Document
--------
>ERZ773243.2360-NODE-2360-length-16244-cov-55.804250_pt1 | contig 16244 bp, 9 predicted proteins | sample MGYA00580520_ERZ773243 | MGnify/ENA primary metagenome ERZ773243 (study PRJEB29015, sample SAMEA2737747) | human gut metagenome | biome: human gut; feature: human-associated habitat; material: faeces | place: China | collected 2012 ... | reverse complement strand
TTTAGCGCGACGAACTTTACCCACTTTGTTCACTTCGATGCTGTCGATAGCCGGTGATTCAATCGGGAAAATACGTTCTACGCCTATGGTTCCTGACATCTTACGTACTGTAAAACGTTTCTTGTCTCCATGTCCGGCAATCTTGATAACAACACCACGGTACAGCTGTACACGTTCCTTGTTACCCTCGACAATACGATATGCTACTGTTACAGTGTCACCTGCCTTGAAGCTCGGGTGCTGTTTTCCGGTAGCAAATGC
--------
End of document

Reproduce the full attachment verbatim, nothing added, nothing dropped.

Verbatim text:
>ERZ773243.2360-NODE-2360-length-16244-cov-55.804250_pt1 | contig 16244 bp, 9 predicted proteins | sample MGYA00580520_ERZ773243 | MGnify/ENA primary metagenome ERZ773243 (study PRJEB29015, sample SAMEA2737747) | human gut metagenome | biome: human gut; feature: human-associated habitat; material: faeces | place: China | collected 2012 ... | reverse complement strand
TTTAGCGCGACGAACTTTACCCACTTTGTTCACTTCGATGCTGTCGATAGCCGGTGATTCAATCGGGAAAATACGTTCTACGCCTATGGTTCCTGACATCTTACGTACTGTAAAACGTTTCTTGTCTCCATGTCCGGCAATCTTGATAACAACACCACGGTACAGCTGTACACGTTCCTTGTTACCCTCGACAATACGATATGCTACTGTTACAGTGTCACCTGCCTTGAAGCTCGGGTGCTGTTTTCCGGTAGCAAATGC